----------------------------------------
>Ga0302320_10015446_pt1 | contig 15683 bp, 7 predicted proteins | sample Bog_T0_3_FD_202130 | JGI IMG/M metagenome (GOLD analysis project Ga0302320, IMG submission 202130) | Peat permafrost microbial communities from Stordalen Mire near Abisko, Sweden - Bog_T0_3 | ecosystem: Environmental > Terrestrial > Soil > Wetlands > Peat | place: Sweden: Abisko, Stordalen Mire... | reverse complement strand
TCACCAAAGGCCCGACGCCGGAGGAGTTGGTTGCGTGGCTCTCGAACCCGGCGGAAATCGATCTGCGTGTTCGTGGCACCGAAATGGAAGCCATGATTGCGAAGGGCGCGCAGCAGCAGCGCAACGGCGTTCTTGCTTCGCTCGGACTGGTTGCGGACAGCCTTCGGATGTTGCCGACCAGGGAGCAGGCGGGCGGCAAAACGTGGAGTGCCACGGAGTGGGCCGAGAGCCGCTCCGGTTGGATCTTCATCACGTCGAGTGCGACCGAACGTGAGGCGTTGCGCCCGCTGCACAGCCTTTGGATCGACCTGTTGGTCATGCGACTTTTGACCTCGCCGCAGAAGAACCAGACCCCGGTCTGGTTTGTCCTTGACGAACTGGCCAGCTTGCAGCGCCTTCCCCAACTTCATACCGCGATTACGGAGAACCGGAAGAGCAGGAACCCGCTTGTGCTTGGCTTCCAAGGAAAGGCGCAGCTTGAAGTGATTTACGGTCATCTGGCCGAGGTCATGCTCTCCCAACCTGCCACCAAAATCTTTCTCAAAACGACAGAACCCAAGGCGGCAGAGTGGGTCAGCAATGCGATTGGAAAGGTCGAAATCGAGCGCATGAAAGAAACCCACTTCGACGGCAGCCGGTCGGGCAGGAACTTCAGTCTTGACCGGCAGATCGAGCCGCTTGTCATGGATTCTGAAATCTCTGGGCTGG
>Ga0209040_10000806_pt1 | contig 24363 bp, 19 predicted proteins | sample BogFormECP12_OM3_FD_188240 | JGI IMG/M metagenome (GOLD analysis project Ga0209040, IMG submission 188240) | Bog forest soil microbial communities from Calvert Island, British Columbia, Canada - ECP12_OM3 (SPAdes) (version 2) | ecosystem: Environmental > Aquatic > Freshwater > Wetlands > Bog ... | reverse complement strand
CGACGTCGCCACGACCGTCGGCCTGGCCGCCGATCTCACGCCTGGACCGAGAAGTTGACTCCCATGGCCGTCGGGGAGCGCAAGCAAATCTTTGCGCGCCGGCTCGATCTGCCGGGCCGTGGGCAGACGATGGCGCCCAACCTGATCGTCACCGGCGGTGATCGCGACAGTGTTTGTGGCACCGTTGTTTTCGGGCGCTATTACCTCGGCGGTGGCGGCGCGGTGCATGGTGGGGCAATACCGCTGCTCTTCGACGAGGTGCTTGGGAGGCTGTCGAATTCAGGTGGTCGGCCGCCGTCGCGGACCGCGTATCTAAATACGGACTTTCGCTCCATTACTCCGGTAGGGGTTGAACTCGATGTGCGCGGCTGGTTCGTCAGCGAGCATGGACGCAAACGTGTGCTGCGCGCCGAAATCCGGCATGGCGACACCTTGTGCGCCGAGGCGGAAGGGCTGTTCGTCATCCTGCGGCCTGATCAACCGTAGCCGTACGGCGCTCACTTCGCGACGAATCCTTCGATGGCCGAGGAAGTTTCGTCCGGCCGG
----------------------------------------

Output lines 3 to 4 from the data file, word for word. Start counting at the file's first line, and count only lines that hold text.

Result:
>Ga0209040_10000806_pt1 | contig 24363 bp, 19 predicted proteins | sample BogFormECP12_OM3_FD_188240 | JGI IMG/M metagenome (GOLD analysis project Ga0209040, IMG submission 188240) | Bog forest soil microbial communities from Calvert Island, British Columbia, Canada - ECP12_OM3 (SPAdes) (version 2) | ecosystem: Environmental > Aquatic > Freshwater > Wetlands > Bog ... | reverse complement strand
CGACGTCGCCACGACCGTCGGCCTGGCCGCCGATCTCACGCCTGGACCGAGAAGTTGACTCCCATGGCCGTCGGGGAGCGCAAGCAAATCTTTGCGCGCCGGCTCGATCTGCCGGGCCGTGGGCAGACGATGGCGCCCAACCTGATCGTCACCGGCGGTGATCGCGACAGTGTTTGTGGCACCGTTGTTTTCGGGCGCTATTACCTCGGCGGTGGCGGCGCGGTGCATGGTGGGGCAATACCGCTGCTCTTCGACGAGGTGCTTGGGAGGCTGTCGAATTCAGGTGGTCGGCCGCCGTCGCGGACCGCGTATCTAAATACGGACTTTCGCTCCATTACTCCGGTAGGGGTTGAACTCGATGTGCGCGGCTGGTTCGTCAGCGAGCATGGACGCAAACGTGTGCTGCGCGCCGAAATCCGGCATGGCGACACCTTGTGCGCCGAGGCGGAAGGGCTGTTCGTCATCCTGCGGCCTGATCAACCGTAGCCGTACGGCGCTCACTTCGCGACGAATCCTTCGATGGCCGAGGAAGTTTCGTCCGGCCGG